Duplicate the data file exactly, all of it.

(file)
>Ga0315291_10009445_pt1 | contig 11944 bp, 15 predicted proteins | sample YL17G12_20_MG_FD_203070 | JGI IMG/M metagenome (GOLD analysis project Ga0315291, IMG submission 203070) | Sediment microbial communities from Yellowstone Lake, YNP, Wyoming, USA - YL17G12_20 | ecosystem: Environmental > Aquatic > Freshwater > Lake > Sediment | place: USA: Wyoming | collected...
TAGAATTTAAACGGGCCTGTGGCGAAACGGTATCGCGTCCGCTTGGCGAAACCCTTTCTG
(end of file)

>Ga0315291_10009445_pt1 | contig 11944 bp, 15 predicted proteins | sample YL17G12_20_MG_FD_203070 | JGI IMG/M metagenome (GOLD analysis project Ga0315291, IMG submission 203070) | Sediment microbial communities from Yellowstone Lake, YNP, Wyoming, USA - YL17G12_20 | ecosystem: Environmental > Aquatic > Freshwater > Lake > Sediment | place: USA: Wyoming | collected...
TAGAATTTAAACGGGCCTGTGGCGAAACGGTATCGCGTCCGCTTGGCGAAACCCTTTCTG